AIDS United’s 16-year-old AmeriCorps program was the first AmeriCorps program focused exclusively on HIV/AIDS, and has seen nearly 600 dedicated individuals through its ranks. In 2009-2010 alone, AIDS United AmeriCorps members provided 7,000 hours of HIV counseling and testing sessions, reached over 12,000 individuals through HIV prevention and education sessions, and delivered quality of life services to over 4,500 individuals living with HIV/AIDS (i.e., food services, case management and emotional support). According to a recent AIDS United study of its AmeriCorps program, nearly 84% of the program’s alumni remain engaged in service for HIV/AIDS, healthcare and social justice causes, and many have gone on to HIV/AIDS, public health and health care careers.

As a returned Peace Corps Volunteer, I can attest to the value of a grassroots organization such as AmeriCorps, a program that has been referred to as the “domestic Peace Corps.” Both Peace Corps and AmeriCorps enable participating volunteers to connect the communities in which they work to resources and skills that would not be available were it not for the volunteer’s presence.

SIF is an initiative that benefits thousands of low-income families by making significant investments into public-private partnerships that work across three issue areas: economic opportunity, healthy futures, and youth development and school support. AIDS United recently received a $3.6 million SIF award for its Access to Care (A2C) Initiative, which will support 10 HIV/AIDS focused organizations throughout the country and leverage millions of additional private dollars locally to improve individual health outcomes, strengthen local services systems, and connect economically and socially marginalized individuals living with HIV to high quality supportive services and health care. De-funding SIF would turn these A2C objectives into impossibilities.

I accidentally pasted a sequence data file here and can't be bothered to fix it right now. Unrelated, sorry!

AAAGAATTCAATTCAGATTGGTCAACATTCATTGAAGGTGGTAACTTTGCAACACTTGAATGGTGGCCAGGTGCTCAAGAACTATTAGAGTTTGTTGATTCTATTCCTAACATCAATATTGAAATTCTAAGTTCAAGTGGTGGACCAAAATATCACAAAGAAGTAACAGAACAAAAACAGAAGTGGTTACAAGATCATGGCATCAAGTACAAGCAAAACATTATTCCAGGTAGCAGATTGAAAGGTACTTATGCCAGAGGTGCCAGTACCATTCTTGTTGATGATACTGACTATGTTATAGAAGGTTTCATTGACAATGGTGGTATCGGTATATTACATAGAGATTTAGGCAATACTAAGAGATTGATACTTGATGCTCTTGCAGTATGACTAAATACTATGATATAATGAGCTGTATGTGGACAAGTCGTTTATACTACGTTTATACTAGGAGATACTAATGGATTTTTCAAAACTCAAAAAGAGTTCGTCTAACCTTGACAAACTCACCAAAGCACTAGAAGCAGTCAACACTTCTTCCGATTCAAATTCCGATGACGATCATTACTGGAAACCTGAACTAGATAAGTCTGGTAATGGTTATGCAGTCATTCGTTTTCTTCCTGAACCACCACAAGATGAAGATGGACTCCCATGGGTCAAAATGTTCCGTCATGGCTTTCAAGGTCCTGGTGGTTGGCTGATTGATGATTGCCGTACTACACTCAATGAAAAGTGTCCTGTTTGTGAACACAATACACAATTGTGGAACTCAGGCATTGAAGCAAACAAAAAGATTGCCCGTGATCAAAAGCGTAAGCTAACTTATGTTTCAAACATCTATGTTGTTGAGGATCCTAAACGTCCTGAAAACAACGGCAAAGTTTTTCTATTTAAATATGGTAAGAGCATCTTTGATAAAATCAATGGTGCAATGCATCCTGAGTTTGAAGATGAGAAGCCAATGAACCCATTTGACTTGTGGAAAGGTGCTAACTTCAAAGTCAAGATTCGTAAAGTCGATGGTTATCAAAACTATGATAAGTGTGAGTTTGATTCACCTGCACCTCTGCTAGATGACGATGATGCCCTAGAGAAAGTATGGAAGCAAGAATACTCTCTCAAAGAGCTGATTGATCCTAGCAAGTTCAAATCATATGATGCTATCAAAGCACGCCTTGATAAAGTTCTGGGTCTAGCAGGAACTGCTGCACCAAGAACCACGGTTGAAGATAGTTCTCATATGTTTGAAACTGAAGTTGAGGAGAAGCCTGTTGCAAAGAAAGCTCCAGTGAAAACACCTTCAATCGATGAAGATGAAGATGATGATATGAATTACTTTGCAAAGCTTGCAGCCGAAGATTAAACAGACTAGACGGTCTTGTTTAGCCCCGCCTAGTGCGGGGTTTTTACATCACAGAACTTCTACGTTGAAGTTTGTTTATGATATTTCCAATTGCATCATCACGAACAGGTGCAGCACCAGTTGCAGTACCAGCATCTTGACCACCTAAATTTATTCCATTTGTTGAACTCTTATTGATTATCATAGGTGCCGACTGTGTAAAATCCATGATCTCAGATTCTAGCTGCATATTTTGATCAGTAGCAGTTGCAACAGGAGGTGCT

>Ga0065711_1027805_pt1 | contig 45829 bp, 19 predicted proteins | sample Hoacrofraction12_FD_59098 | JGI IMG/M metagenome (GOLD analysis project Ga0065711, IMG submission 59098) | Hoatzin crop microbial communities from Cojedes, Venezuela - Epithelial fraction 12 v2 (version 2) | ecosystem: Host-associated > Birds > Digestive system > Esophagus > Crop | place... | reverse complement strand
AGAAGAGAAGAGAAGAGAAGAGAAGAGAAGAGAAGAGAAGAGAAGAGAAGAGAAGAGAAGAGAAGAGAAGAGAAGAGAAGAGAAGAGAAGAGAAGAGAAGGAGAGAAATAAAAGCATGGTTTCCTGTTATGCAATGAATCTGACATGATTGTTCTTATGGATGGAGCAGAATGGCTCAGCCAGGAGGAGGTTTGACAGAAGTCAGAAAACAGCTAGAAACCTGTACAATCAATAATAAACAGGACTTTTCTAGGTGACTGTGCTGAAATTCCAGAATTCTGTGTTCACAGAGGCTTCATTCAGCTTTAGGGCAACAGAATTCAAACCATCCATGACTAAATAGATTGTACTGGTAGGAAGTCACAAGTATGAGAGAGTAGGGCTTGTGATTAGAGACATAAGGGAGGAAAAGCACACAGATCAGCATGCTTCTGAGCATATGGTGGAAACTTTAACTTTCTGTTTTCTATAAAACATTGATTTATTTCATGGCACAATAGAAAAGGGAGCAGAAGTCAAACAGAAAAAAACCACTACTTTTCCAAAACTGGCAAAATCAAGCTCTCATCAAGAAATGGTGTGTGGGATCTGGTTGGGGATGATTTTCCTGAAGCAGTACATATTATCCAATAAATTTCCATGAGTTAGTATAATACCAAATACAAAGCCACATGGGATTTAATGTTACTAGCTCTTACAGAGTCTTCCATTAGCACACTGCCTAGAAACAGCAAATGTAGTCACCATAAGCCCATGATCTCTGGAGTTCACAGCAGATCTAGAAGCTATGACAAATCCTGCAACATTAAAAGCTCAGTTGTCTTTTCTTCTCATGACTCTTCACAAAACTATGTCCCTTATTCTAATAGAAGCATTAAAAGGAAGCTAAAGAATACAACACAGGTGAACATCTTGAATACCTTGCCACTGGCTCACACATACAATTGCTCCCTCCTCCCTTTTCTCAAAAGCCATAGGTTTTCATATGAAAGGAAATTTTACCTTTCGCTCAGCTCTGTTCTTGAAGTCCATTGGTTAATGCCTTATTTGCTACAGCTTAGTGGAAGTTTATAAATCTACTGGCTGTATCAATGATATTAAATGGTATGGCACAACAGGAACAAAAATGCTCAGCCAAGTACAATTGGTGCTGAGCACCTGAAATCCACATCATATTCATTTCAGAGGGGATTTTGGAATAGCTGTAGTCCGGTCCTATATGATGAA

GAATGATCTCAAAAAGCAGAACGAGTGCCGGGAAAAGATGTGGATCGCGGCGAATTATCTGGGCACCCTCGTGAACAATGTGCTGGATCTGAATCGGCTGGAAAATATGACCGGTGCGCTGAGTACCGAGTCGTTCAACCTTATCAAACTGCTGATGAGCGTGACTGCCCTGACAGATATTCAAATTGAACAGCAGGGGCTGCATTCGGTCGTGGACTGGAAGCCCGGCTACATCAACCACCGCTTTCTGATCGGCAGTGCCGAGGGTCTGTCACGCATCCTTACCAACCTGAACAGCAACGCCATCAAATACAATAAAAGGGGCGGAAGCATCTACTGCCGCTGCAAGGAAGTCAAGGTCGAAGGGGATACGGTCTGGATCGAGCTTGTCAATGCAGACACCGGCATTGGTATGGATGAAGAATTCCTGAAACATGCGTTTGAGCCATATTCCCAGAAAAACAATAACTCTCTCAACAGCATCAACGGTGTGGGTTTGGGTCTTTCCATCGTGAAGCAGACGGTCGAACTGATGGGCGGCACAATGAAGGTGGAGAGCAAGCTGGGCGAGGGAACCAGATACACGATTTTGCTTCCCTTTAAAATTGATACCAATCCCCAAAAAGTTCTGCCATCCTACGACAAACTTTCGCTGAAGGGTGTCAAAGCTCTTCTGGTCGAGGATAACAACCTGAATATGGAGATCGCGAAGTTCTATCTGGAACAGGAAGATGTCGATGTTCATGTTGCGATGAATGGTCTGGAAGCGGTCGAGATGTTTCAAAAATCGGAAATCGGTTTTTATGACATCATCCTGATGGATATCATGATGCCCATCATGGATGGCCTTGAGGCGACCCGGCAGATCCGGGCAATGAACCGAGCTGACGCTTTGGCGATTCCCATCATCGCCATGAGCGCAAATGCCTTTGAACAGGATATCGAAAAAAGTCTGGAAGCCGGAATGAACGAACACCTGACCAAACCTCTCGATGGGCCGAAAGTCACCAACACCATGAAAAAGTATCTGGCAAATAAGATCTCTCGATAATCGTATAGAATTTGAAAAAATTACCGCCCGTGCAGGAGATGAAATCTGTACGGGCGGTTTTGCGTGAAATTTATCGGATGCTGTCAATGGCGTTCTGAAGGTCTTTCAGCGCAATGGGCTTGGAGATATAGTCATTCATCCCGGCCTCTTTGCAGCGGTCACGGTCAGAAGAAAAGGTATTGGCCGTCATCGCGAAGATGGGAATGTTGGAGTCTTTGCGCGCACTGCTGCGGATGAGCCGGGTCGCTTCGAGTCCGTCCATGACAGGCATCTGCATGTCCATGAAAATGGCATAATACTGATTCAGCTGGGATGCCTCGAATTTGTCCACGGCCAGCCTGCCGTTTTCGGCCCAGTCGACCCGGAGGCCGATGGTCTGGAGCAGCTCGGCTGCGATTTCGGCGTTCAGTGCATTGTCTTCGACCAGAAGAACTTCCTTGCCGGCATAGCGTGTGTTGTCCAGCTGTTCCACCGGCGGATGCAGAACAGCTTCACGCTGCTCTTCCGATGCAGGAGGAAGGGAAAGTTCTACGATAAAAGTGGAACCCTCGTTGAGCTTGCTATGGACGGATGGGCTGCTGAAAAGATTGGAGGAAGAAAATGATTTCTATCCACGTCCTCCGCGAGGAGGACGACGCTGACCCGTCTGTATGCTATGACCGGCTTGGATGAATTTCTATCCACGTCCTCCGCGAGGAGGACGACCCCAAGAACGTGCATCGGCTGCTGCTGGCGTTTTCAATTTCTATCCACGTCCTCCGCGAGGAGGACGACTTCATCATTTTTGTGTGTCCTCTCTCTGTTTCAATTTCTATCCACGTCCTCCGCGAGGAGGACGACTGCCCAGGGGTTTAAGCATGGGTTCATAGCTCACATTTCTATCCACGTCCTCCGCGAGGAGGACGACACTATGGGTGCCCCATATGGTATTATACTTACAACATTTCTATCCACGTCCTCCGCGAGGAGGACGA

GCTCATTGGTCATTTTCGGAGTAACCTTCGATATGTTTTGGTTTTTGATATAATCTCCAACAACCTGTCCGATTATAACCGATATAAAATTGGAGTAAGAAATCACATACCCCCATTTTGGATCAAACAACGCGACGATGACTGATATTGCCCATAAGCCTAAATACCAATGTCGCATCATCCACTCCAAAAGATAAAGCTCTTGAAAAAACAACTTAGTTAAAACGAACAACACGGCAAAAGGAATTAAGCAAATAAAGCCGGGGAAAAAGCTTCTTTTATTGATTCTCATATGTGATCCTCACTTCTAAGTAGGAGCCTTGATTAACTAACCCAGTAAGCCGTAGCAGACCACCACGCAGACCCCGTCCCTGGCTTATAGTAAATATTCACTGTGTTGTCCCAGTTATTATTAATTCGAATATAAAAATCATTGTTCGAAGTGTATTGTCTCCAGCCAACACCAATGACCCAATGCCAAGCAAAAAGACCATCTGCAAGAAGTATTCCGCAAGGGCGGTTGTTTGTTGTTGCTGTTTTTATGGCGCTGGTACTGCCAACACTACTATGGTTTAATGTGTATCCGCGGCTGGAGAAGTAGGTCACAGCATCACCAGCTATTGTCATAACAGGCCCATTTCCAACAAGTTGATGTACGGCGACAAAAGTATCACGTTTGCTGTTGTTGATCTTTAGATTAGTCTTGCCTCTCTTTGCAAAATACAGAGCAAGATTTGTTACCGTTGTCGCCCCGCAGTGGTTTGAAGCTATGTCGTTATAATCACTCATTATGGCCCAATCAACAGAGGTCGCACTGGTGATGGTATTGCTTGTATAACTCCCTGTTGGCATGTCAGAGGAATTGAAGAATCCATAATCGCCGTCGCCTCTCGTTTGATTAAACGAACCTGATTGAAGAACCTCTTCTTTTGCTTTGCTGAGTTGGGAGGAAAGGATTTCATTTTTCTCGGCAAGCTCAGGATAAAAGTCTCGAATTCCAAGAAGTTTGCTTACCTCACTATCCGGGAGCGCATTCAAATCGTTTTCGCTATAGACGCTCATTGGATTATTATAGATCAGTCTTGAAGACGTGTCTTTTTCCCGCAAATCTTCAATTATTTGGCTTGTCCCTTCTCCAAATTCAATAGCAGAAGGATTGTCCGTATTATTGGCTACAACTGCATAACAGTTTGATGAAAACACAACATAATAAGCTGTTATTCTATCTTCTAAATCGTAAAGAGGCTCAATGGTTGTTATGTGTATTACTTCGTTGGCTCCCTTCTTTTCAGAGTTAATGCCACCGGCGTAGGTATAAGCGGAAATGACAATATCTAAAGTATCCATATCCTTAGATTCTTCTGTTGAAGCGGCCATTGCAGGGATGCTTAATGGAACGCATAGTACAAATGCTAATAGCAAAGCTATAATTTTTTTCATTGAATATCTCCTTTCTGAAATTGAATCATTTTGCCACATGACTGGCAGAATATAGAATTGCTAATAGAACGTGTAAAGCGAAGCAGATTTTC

What is most disturbing about H.R. 1 is not only the negative impact its passage will surely have on the health of communities in the interim, but also the potentially devastating implications it will almost certainly have on our country’s long-term health, as well as the long-term health of our economy. Investments in preventative health that involve and empower communities not only result in significantly improved health outcomes nationwide, but will also develop independently and sustainably functioning districts, states, and regions. That vision is one that should resonate across the political spectrum and one that is in direct contradiction with the ideals that emerge from H.R. 1.

Republicans Release Appropriations Package for Fiscal Year 2011

February 16, 2011 in Policy/Advocacy

by Julia Cheng, AIDS United Zamora Fellow

With less than a month before the Continuing Resolution (CR) expires, Congress is struggling to complete the Fiscal Year 2011 budget.  On February 3rd, Representative Paul D. Ryan (R-WI), Chair of the House Committee on the Budget, released figures that set caps for the Fiscal Year 2011 budget at $1.055 trillion.  Representative Ryan’s plan outlined cuts of $32 billion compared to the current level of spending at FY 2010 levels.  In total, $40 billion would be capped for non-security discretionary programs while an $8 billion increase would go towards defense, homeland security, and veterans programs.  The $8 billion increase in security related funds still falls $16 billion below President Obama’s 2011 requested budget, while funding towards other discretionary programs is $58 billion lower than President Obama’s FY 2011 request.

Using Representative Ryan’s ceiling, appropriations Chairman Representative Harold Rogers (R-KY) further defined allocations by appropriation subcommittee to begin drafting a bill.  The Labor, Health and Human Services, and Education Subcommittee will have to reduce appropriations by $6.5 billion and the Transportation and HUD Subcommittee will lose $11.5 billion from 2010 levels.  These caps were approved 27-22 by the House Appropriations Committee.  All Democrats voted “No” while two Republicans joined them, calling for greater cuts.  On February 9th, Chairman Rogers announced a partial list of the implementation of those spending cuts which included $1.3 billion from Community Health Centers, $1 billion from the National Institutes of Health (NIH), $755 million from the Center for Disease Control and Prevention (CDC), $530 million from the Housing and Urban Development (HUD) Community Development Fund, $139 million from the National Science Foundation (NSF), and $96 million from Substance Abuse and Mental Health Services Administration (SAMHSA) compared to the President’s 2011 requested budget.